The only dangerous thing

Even during his affairs with women he had always tried to avoid that phrase of the theatre, 'I love you'. He had been accused often enough of cruelty, though he preferred to think of himself as a painstaking and accurate diagnostician. If for other terms, he would have unhesitatingly used the phrase 'I love', but he had always been able to attribute the emotion he felt to a quite different malady — to loneliness, pride, physical desire, or even a simple sense of curiosity.
The Honorary Consul published by Vintage
The passage refers to Doctor Eduardo Plarr, a half English, half Spanish doctor in Argentina who is having an affair with the wife of his friend, Charley Fortnum, the British honorary consul mistakenly kidnapped by Plarr's other friends.

He moves within the world of Graham Greene's The Honorary Consul. While the novel is propelled by a political action (the kidnapping of the honorary consul) and is constantly questioning the functions of religion (through one of the kidnappers who is a former priest), it is heavily an examination of love by the doctor.
'I'm not quite sure what the word love means. My mother loves dulce de leche. So she tells me.'

'Has no woman ever loved you, Ted?' Fortnum inquired. A kind of paternal anxiety in his voice irritated Doctor Plarr.

'Two or three have told me so, but they had no difficulty in finding someone else after I said good-bye. Only my mother's love of sweet cakes isn't likely to change. She will love them in sickness and in health till death do them part. Perhaps that's the real true love.'

'You're too young to be a cynic.'

'I'm not a cynic. I'm curious, that's all. I like to know the meaning which people put on the words they use. So much is a question of semantics. That's why in medicine we often prefer to use a dead language. There's no room for misunderstanding with a dead language.'
I share with Doctor Plarr the same apprehensions about love and incidentally the need for an affair:
In a real love affair, he thought, you are interested in a woman because she is someone distinct from yourself; then bit by bit she adapts herself to you, she picks up your habits, your ideas, even your turns of phrase, she becomes part of you, and then what interest remains? One cannot love oneself, one cannot live for long close to oneself — everyone has need of a stranger in the bed, and a whore remains a stranger. Her body has been scrawled over by so many men you can never decipher your own signature there.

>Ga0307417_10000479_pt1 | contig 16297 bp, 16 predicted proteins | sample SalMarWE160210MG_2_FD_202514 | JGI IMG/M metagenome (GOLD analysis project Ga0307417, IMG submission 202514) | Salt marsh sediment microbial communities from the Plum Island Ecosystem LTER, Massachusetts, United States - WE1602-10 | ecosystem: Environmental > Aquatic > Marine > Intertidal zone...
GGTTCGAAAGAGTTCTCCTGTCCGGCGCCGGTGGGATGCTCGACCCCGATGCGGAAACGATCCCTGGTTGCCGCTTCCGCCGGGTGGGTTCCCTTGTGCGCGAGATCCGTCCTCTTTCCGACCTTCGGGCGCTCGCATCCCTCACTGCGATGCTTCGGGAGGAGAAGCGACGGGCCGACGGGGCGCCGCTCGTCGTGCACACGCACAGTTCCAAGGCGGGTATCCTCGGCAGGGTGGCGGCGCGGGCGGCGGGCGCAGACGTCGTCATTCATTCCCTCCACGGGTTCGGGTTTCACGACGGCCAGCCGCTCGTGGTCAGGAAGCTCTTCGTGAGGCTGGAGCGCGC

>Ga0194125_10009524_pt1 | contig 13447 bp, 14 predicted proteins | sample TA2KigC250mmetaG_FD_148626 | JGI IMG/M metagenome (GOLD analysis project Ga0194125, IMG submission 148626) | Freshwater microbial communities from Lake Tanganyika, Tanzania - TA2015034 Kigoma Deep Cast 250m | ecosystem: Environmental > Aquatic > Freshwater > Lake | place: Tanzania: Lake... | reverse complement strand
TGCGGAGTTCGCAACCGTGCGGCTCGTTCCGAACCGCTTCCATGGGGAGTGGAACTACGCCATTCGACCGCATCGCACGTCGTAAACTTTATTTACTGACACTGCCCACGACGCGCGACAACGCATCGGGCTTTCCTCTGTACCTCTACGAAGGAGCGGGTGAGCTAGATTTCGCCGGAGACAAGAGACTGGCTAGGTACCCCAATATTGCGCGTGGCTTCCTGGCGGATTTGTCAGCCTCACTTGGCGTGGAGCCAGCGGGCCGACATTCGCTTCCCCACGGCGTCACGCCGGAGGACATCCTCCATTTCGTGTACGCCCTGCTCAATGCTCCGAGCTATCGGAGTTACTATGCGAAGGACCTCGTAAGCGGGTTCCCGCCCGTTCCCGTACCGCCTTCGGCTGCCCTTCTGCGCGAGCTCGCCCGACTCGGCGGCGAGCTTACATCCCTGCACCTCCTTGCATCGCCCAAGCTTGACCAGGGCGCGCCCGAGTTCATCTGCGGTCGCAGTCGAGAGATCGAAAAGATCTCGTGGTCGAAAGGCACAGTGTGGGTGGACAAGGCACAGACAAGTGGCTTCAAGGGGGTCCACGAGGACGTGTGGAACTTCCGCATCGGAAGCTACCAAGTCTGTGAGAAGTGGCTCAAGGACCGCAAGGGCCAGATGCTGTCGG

An affair, however, is not an easy alternative. Fatal obsession, also misnamed as love, can all the same be the fate of those who refuse to love:
I will not be the victim of an obsession, he thought. The attraction of a whore-house is the attraction I sometimes find in trivial shopping — I may see a tie which momentarily attracts me, I wear it once or twice, then I leave it in the drawer and it becomes overlaid with newer ties. Why didn't I try her out when I had the chance? If I had bought her that night at Señora Sanchez she would be lying safely forgotten at the bottom of the drawer. Is it possible, he wondered, if a man is too rational to fall in love, that he may be reserved for a worse fate, to fall into an obsession?
No matter how strong Greene's main character's distrust for love is, his book believes in it. 'Caring is the only dangerous thing,' claims Doctor Plarr. But he cares. He cares enough to save Charley. The story ends not with the characters finding genuine love, but with the least hope for genuine love in hand.

Whether it's for a woman, a friend, country or religion, love is always subject to suspicion. It's material to most monsters we have created. Yet even the painstaking and accurate diagnostician, Doctor Plarr admits jealousy for Charley Fortnum, for his friend loves and he does not.

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